SG startups tapped to develop software for quantum computers

Two companies founded by CQT-linked scientists strike partnerships with Rigetti
10 September 2018

Two quantum computing companies in Singapore are among the "visionary startups" announced 7 September as partners of US hardware company Rigetti.

Horizon Quantum Computing and Entropica Labs are both focused on software to take advantage of the power of quantum computers.

Horizon Quantum Computing was founded by CQT Principal Investigator Joseph Fitzsimons, who is also an Assistant Professor at Singapore University of Technology and Design and holds a Fellowship from the National Research Foundation.

"I am delighted to see that Rigetti has also announced our friends at Entropica Labs as a software partner. I think this really highlights the promise of Singapore as a centre in this emerging industry," says Joseph.

Entropica Labs was co-founded by CQT alumni Ewan Munro and Tommaso Demarie. They established the start-up with pre-seed funding from Singapore's Entrepreneur First programme and are now also supported by SG Innovate and the Creative Destruction Lab in Toronto, Canada.

"I am very excited by this partnership, which will provide Entropica with access to some of the world’s most advanced quantum processors. I cannot wait to start experimenting on real-world problems with a 128-qubit device," says Tommaso.

The Singapore based companies are two among 12 companies named as partners by Rigetti. The partnerships were announced by CEO Chad Rigetti at the TechCrunch Disrupt conference in San Francisco, where he introduced Rigetti 's new Quantum Cloud Service (QCS).

He said "We're partnering with visionary startups who are building the first generation of practical quantum applications...They will use QCS to develop groundbreaking applications and as a channel to distribute these applications to the broader community, putting even more tools into the hands of developers and researchers."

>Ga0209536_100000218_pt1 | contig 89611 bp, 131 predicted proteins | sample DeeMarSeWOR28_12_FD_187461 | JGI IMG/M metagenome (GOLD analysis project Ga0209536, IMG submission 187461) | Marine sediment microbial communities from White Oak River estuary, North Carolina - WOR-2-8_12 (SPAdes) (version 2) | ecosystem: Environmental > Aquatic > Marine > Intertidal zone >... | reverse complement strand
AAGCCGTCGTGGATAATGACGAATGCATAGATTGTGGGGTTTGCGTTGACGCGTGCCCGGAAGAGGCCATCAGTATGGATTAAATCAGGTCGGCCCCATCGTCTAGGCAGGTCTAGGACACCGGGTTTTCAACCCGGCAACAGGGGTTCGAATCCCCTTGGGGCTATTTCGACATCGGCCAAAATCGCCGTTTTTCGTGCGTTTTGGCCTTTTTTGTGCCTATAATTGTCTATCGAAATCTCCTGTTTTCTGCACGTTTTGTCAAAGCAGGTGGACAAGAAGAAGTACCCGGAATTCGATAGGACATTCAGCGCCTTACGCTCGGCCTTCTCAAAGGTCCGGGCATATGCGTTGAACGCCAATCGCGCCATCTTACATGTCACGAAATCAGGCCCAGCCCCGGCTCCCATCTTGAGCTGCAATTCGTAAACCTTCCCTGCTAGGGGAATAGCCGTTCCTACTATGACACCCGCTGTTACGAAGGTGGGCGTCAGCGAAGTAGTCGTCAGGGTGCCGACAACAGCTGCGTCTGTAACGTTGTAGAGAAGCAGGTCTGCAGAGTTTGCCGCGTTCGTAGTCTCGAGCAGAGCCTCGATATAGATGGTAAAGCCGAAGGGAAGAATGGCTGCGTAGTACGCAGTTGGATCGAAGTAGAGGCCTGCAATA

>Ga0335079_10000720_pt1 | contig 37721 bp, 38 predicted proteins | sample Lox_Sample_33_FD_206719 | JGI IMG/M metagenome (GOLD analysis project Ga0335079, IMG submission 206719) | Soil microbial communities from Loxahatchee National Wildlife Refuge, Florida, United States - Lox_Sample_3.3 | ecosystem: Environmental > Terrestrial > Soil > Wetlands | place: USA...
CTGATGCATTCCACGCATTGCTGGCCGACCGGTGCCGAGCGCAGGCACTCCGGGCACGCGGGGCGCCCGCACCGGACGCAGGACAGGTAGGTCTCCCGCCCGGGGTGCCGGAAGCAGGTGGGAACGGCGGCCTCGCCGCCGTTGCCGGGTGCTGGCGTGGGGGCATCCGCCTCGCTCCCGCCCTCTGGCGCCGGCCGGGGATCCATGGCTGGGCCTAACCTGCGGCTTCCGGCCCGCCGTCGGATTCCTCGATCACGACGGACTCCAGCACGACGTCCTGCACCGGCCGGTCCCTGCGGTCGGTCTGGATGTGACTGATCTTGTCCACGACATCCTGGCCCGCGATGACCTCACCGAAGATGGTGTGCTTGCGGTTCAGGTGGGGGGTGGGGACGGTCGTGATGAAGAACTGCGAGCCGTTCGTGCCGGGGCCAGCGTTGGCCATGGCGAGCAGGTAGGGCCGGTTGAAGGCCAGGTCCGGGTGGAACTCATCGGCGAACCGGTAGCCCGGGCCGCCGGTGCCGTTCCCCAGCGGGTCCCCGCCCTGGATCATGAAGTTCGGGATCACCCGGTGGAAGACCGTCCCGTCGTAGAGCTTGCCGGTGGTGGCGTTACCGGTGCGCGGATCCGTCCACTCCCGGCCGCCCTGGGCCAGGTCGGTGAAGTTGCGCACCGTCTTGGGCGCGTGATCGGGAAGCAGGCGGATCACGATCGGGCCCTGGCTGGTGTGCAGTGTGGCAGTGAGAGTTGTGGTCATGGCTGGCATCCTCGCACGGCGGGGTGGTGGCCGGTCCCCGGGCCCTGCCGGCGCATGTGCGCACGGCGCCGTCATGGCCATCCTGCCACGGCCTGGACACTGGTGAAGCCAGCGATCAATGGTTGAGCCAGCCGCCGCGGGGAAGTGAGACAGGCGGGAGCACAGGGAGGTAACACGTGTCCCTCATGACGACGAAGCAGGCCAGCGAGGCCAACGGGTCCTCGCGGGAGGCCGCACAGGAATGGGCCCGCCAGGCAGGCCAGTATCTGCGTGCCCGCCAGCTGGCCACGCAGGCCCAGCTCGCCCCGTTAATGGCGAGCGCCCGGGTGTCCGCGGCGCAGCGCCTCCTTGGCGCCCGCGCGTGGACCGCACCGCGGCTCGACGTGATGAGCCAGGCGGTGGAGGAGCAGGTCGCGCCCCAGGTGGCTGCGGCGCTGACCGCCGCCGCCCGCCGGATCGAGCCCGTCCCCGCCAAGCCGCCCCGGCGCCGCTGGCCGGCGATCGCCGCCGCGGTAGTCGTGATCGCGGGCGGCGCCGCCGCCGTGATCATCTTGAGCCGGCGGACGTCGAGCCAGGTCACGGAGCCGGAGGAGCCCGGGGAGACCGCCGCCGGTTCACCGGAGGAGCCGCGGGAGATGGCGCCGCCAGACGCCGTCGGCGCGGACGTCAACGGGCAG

Rigetti is building quantum computing devices based on superconducting technology. They are in the race with big-name technology firms including IBM and Google to make large-scale quantum computers available.

Picture of Rigetti quantum computer hardwareImage courtesy Rigetti Computing. Photo by Justin Fantl.

The number of qubits alone does not define the power of the computer, but on this measure Rigetti's 19-qubit machine is comparable to the 20 qubit machine IBM is offering to partners. Rigetti has promised to deliver a 128 qubit chip in 2019.

To encourage efforts to put its qubits to good use, Rigetti also announced that it is establishing a 1 million dollar prize, called The Quantum Advantage Prize, for the first team to show a business benefit from using its quantum machines. More details about this competition will be released at the end of October.

For their part, Horizon Quantum Computing and Entropica Labs already have plans for the Rigetti quantum computers.

"Horizon is dedicated to developing programming tools and secure delegation services for quantum computers, and as part of this effort we are delighted to be signing our first hardware partnership with Rigetti. Our tools will ultimately allow people to develop code to run on any quantum hardware. This first partnership secures access to Rigetti’s state of the art quantum processors. Users of Rigetti's cloud platform will be able to directly access our tools as they become available. We look forward to helping grow the quantum computing ecosystem together," says Joseph.

Entropica will address the computational needs of the life sciences, developing tools for genomic analysis and bio informatics. Ewan says: “Exploiting the quantum advantage made possible by improved hardware requires the development of algorithms, tools, and end-user software for computational problems across different domains. This is a very exciting time for quantum technologies, and it is very humbling to have the opportunity to make a difference in important areas like precision medicine.”